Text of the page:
Native Americans in Indiana
From the period of French trading in the 17th century to the removals of the early 19th century, the life of the Native Americans was dominated by one central theme - the growing conflict of cultures. As nomads of the woodlands, prairies, and plains, they occupied wide expanses of land where they hunted, fished, and preserved their cultural heritage. With the coming of the white man, however, Indian society and culture were threatened.
Travel and Transportation
Early 19th-century America was a rapidly expanding nation and its people becoming a highly mobile population, pushing further west into newly opened lands. The future of America depended upon its ability to construct a network of reliable transportation systems that connected the small villages to the centers of commerce, manufacture, and trade.
Early settlers realized that the advancement of their civilization was dependent upon a continuous supply of mobile humans who were willing to pack their belongings and their families, relocate to another part of the continent, transplant their culture, and resume life in a new environment.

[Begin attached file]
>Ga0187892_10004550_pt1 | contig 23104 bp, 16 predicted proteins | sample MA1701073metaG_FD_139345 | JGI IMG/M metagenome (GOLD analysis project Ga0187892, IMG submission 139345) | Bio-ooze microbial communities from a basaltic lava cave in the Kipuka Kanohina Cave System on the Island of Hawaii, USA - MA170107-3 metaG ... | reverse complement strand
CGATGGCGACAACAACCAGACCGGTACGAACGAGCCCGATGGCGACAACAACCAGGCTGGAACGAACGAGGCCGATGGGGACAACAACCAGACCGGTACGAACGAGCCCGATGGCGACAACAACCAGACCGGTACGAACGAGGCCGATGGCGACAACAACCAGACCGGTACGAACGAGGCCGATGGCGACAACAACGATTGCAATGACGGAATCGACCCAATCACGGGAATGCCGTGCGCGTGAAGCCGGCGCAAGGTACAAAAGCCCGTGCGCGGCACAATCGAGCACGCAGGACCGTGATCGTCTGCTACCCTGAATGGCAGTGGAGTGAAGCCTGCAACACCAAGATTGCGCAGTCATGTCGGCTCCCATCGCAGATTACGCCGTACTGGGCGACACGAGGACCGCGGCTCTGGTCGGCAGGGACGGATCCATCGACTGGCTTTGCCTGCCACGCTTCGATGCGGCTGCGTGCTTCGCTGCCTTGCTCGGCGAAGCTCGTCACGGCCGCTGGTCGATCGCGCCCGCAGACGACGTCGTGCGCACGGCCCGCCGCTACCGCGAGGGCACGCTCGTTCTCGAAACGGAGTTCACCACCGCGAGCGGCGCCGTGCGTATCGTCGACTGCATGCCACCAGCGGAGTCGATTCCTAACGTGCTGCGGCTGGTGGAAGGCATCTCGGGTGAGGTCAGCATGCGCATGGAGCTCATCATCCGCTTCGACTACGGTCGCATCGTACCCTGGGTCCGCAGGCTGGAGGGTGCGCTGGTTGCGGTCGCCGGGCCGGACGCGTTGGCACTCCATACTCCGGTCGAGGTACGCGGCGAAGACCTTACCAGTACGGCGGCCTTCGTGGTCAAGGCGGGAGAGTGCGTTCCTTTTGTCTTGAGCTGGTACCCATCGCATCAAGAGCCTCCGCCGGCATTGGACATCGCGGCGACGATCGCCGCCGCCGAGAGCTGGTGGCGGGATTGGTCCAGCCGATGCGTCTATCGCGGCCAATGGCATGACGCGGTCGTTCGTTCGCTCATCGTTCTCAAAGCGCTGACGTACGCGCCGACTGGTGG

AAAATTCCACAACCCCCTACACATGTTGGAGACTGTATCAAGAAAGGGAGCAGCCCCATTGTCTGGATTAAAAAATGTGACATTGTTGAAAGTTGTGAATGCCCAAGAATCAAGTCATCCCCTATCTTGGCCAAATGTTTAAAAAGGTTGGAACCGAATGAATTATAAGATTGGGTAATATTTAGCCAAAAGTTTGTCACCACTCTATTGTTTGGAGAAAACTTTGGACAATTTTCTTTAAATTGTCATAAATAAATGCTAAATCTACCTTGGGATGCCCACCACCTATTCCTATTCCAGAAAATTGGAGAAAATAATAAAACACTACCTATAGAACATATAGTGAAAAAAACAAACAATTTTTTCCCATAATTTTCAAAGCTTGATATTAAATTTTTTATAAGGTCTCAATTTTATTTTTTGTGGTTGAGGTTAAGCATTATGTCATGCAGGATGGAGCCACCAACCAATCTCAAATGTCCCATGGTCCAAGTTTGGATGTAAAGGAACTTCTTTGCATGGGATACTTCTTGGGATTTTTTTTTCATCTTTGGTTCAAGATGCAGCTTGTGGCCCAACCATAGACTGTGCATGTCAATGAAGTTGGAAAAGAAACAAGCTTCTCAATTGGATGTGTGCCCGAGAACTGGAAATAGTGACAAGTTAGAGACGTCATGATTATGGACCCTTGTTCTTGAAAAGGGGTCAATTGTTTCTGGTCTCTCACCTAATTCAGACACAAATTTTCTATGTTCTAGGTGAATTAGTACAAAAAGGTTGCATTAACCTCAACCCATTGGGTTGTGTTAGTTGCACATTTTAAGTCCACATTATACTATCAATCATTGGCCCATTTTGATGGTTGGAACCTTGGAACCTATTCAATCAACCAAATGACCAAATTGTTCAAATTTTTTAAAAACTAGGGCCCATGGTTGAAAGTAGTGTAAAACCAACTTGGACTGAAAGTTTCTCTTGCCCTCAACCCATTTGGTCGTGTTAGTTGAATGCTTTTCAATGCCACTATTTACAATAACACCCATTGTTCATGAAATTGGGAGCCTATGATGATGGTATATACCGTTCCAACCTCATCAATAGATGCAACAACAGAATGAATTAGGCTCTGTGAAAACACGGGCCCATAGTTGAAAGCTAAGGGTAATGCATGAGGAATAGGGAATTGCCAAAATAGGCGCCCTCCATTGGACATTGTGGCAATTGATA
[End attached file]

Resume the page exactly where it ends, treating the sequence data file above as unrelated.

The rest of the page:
Women and the Law in Early 19th Century
A woman's gender and marital status were the primary determinants of her legal standing in Indiana and much of America from 1800 to 1850. By custom and law she did not enjoy all of the rights of citizenship. In the legal realm women were decidedly dependent, subservient, and unequal.
Clothing of the 1830s
Clothing the family of the 1830s was an important task, and most of the work was the responsibility of the women. Every stitch of the sewing had to be done by hand; Elias Howe didn't even invent the sewing machine until 1846, and Isaac Singer's version didn't come about until 1850.
Politics of the 1870s and 1880s
At no other time was the citizen’s interest in elections and politics more avid than during the later period of the 19th century. In fact, 80 to 90 percent of the eligible voters consistently voted in local and national elections.
Lives of Women
Pulling against the traditions of domestic life was a sense of urgency and progress so evident in the geographical, industrial, technological and political changes affecting the country, that women could not help but see opportunities for themselves in this growth.